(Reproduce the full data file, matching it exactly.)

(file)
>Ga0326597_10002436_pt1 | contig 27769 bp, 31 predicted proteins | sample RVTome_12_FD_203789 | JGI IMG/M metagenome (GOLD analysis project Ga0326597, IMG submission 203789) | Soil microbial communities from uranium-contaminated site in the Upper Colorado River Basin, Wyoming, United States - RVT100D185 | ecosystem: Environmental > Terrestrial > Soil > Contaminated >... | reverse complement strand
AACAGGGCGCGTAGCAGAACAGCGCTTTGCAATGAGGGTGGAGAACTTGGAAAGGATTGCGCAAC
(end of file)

>Ga0326597_10002436_pt1 | contig 27769 bp, 31 predicted proteins | sample RVTome_12_FD_203789 | JGI IMG/M metagenome (GOLD analysis project Ga0326597, IMG submission 203789) | Soil microbial communities from uranium-contaminated site in the Upper Colorado River Basin, Wyoming, United States - RVT100D185 | ecosystem: Environmental > Terrestrial > Soil > Contaminated >... | reverse complement strand
AACAGGGCGCGTAGCAGAACAGCGCTTTGCAATGAGGGTGGAGAACTTGGAAAGGATTGCGCAAC